Multitasking is the act of doing multiple things at once. It is often encouraged among office workers and students, because it is believed that multitasking is more efficient than focusing on a single task at once. Numerous studies on multitasking have been carried out, with mixed results. It would appear that in some cases, multitasking is indeed an effective way to utilize time, while in other instances, the quality of the work suffers as a result of split attention.
The term initially emerged in the tech industry, to describe a computer's single central processing unit performing multiple tasks. Early computers were capable of performing only one function at once, although sometimes very quickly. Later computers were able to run a wide assortment of programs; in fact, your computer is multitasking right now as it runs your web browser and any other programs you might have open, along with the basic programs which start every time you log on to your operating system.
In the late 1990s, people began to use “multitasking” to describe humans, especially in office environments. A secretary might be said to be multitasking when she or he answers phones, responds to emails, generates a report, and edits a form letter simultaneously. If the same secretary is bilingual or multilingual they could be translating English to another language in their head and vice versa while taking notes and checking the time. The difficulty further increases as the recall of words and accents come into play. The ability of the human mind to focus on multiple tasks at once is rather amazing; the American Psychological Association calls this the “executive control” of the brain. It's like when a college student tries to work on a complex calculus problem that requires recollection of key concepts in algebra and trigonometry. The focus isn't lost, and the brain continues to access data that's not in front of them. The executive control allows the brain to delegate tasks while skimming material and determining the best way to process it. This skill is especially helpful for students who have to learn several new concepts simultaneously, from basic algebra to complex calculus. It's never too late to hone this skill, as long as no permanent compromises are made.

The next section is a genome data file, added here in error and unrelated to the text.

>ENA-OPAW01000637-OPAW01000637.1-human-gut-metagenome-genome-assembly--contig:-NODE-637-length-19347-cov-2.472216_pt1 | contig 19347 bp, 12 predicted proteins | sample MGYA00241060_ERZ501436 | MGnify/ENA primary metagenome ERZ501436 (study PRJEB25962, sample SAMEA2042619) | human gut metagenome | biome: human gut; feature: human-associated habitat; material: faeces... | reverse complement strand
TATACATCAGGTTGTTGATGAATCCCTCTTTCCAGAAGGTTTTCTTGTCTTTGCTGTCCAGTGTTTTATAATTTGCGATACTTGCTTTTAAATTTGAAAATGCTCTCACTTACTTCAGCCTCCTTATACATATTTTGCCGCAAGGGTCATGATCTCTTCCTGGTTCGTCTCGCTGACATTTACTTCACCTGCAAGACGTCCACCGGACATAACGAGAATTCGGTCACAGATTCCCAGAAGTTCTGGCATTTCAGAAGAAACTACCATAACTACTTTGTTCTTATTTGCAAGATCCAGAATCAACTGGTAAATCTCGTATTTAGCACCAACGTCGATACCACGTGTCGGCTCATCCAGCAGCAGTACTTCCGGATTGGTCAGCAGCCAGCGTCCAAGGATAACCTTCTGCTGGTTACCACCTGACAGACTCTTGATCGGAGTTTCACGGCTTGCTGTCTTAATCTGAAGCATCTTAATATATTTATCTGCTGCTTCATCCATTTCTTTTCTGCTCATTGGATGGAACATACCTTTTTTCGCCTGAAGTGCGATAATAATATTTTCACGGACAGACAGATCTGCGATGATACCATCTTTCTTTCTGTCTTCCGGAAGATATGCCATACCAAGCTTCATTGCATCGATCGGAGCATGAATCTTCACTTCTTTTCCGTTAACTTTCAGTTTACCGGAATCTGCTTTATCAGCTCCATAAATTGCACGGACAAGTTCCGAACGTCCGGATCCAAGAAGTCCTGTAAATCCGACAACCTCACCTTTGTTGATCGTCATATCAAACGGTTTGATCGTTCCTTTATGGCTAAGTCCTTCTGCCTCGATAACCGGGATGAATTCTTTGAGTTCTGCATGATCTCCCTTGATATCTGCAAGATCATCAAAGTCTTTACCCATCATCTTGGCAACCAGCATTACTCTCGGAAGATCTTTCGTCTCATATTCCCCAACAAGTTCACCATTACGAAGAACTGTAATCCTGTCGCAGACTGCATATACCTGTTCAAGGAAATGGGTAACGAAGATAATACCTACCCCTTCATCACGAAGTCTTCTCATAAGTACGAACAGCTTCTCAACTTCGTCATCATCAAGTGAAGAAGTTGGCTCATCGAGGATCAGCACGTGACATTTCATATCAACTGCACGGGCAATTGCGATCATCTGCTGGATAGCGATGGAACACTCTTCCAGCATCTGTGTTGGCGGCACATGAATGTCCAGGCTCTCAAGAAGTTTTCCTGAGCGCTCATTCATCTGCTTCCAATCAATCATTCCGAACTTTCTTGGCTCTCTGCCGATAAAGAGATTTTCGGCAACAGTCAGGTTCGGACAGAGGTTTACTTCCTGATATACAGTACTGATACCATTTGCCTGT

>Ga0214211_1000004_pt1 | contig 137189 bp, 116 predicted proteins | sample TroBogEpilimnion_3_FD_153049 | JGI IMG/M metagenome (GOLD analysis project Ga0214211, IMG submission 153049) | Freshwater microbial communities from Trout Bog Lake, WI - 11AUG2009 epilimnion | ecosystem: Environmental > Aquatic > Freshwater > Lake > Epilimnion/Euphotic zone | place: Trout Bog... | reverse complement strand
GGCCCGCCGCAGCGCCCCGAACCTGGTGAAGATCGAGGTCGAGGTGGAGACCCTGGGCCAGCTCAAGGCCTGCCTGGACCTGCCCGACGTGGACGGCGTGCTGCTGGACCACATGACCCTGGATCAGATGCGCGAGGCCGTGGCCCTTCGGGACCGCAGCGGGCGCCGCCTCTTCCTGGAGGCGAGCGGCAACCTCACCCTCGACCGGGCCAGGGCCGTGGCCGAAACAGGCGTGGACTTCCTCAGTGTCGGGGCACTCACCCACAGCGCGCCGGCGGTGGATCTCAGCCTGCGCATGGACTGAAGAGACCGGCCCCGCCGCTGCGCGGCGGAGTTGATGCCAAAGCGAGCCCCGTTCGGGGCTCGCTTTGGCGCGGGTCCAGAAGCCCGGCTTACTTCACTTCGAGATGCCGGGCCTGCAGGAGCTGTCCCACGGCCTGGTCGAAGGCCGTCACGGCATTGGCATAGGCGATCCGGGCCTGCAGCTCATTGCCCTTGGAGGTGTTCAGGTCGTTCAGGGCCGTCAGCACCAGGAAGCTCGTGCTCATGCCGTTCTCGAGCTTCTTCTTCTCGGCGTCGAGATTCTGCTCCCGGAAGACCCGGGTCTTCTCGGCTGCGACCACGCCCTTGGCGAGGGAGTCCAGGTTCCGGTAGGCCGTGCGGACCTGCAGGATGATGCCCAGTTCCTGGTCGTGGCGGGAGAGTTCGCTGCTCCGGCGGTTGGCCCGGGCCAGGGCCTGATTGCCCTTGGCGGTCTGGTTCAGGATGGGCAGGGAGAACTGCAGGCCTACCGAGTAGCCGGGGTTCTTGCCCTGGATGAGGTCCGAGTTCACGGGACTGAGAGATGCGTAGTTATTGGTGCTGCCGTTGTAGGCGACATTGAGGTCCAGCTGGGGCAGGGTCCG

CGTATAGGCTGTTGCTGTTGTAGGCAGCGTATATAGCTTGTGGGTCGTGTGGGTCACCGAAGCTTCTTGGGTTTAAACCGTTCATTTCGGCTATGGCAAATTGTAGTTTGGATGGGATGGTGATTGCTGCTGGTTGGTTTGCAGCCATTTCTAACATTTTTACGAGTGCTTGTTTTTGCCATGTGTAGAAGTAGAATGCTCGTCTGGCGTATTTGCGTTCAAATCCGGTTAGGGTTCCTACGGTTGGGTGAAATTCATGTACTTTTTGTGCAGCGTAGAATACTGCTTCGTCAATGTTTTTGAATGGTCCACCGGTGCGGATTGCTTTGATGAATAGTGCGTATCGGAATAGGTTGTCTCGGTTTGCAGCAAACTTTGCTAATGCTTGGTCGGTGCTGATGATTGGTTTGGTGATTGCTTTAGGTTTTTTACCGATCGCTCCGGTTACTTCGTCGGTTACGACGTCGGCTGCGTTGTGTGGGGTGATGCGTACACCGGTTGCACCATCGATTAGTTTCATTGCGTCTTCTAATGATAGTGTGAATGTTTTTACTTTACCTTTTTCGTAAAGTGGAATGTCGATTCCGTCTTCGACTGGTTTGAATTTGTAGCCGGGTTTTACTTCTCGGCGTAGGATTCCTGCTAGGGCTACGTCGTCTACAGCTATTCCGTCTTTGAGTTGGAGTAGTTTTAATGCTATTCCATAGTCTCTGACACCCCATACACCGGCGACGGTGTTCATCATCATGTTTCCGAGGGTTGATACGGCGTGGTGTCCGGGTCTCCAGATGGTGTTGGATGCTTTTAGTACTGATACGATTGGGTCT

While accomplishing multiple things at once appears more efficient on the surface, it can come with hidden costs. Certain complex higher order tasks, for example, demand the full function of the brain; most people wouldn't want brain surgeons multitasking, for example. Insufficient attention can cause errors while multitasking, and switching between content and different media formats can have a detrimental effect as well. You can't solve algebra or trigonometric equations if you're trying to recall formulas from other subjects. In general, multitasking is advised if you can afford to make a mistake because you're not giving it a hundred percent of your attention.
A certain amount of multitasking has become necessary and expected in many industries, and job seekers often list the ability to multitask as a skill on their resumes. Students also find this skill very valuable, since it allows them to take notes while processing lecture information, or work on homework for one course while thinking about another. This is also helpful for subjects like Calculus, which has several prerequisites like geometry, algebra, and trigonometry. Nonlinear recall of concepts and formulas is crucial to be able to pass these subjects with flying colors. When you do decide to multitask, make sure to check your work carefully, to ensure that it is of high quality, and consider abandoning multitasking for certain tasks if you notice a decline. This is especially true for people working in industries that require precision. Biostatisticians, medical professionals, chemists, all of these people need to multitask within limits to prevent the risk of making potentially life threatening mistakes.